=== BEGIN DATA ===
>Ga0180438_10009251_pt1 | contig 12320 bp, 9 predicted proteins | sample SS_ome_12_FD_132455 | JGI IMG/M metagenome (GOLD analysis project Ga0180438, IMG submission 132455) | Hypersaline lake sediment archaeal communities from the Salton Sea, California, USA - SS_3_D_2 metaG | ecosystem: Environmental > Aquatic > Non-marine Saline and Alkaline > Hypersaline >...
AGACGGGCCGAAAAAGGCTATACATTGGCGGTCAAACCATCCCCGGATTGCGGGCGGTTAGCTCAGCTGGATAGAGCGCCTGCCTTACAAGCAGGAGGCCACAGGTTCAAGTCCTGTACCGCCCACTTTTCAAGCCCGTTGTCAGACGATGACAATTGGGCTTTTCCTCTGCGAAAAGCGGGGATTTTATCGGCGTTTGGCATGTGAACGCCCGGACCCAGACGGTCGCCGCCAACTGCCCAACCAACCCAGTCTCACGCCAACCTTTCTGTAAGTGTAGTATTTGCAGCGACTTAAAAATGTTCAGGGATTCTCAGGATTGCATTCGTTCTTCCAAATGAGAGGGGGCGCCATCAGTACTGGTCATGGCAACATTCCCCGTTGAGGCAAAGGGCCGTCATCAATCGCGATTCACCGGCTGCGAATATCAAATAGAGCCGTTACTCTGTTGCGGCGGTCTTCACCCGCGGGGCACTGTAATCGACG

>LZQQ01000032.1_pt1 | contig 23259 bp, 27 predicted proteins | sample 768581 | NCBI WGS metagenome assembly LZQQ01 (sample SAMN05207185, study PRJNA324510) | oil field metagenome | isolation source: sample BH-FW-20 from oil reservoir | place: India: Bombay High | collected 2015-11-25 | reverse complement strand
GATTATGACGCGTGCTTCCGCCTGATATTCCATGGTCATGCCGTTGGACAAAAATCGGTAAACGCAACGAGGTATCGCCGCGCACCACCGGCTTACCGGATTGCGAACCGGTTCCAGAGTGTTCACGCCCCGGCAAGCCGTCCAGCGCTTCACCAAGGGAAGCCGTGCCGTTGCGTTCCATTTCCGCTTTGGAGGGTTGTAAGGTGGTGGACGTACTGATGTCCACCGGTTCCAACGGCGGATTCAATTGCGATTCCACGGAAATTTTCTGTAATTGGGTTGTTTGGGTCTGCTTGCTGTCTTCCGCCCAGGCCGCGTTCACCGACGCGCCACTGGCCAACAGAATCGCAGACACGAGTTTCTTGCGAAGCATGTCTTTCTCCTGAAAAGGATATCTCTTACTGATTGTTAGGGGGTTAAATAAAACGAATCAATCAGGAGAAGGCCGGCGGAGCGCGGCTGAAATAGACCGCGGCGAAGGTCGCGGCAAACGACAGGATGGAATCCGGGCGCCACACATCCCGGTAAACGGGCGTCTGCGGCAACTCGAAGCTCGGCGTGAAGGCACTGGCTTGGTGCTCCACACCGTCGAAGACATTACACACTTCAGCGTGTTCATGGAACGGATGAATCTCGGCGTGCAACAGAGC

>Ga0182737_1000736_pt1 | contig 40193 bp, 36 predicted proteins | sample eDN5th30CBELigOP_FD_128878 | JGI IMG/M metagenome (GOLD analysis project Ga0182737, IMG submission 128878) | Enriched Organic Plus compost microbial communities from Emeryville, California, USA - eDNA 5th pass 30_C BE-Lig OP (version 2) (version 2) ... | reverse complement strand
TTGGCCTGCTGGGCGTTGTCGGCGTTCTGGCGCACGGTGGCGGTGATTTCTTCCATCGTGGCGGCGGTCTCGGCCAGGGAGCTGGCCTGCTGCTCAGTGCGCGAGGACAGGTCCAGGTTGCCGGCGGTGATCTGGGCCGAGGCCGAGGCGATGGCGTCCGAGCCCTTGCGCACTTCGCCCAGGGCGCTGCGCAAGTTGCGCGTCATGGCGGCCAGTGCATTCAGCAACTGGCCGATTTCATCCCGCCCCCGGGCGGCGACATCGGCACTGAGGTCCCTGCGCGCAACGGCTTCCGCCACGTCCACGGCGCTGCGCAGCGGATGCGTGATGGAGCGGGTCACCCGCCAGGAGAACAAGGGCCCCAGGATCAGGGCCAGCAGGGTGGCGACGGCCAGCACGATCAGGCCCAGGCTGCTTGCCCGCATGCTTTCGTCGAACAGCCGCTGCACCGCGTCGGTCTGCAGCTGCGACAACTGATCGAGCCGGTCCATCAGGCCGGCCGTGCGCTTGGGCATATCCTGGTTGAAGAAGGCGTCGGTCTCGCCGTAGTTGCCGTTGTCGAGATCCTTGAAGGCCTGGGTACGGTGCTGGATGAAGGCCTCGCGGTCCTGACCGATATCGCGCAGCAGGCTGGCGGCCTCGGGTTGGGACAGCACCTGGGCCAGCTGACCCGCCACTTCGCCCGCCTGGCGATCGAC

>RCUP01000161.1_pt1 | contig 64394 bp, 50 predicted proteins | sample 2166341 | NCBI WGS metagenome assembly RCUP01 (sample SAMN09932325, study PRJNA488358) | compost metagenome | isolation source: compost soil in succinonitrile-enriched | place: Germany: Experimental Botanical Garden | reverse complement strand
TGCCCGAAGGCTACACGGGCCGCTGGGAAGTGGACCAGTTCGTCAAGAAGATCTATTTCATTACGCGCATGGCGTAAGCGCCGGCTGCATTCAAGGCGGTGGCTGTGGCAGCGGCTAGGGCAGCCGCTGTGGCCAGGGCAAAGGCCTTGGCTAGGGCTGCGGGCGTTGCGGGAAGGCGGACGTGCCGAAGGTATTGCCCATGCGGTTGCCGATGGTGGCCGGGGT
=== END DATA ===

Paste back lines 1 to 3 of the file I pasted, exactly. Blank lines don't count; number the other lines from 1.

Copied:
>Ga0180438_10009251_pt1 | contig 12320 bp, 9 predicted proteins | sample SS_ome_12_FD_132455 | JGI IMG/M metagenome (GOLD analysis project Ga0180438, IMG submission 132455) | Hypersaline lake sediment archaeal communities from the Salton Sea, California, USA - SS_3_D_2 metaG | ecosystem: Environmental > Aquatic > Non-marine Saline and Alkaline > Hypersaline >...
AGACGGGCCGAAAAAGGCTATACATTGGCGGTCAAACCATCCCCGGATTGCGGGCGGTTAGCTCAGCTGGATAGAGCGCCTGCCTTACAAGCAGGAGGCCACAGGTTCAAGTCCTGTACCGCCCACTTTTCAAGCCCGTTGTCAGACGATGACAATTGGGCTTTTCCTCTGCGAAAAGCGGGGATTTTATCGGCGTTTGGCATGTGAACGCCCGGACCCAGACGGTCGCCGCCAACTGCCCAACCAACCCAGTCTCACGCCAACCTTTCTGTAAGTGTAGTATTTGCAGCGACTTAAAAATGTTCAGGGATTCTCAGGATTGCATTCGTTCTTCCAAATGAGAGGGGGCGCCATCAGTACTGGTCATGGCAACATTCCCCGTTGAGGCAAAGGGCCGTCATCAATCGCGATTCACCGGCTGCGAATATCAAATAGAGCCGTTACTCTGTTGCGGCGGTCTTCACCCGCGGGGCACTGTAATCGACG

>LZQQ01000032.1_pt1 | contig 23259 bp, 27 predicted proteins | sample 768581 | NCBI WGS metagenome assembly LZQQ01 (sample SAMN05207185, study PRJNA324510) | oil field metagenome | isolation source: sample BH-FW-20 from oil reservoir | place: India: Bombay High | collected 2015-11-25 | reverse complement strand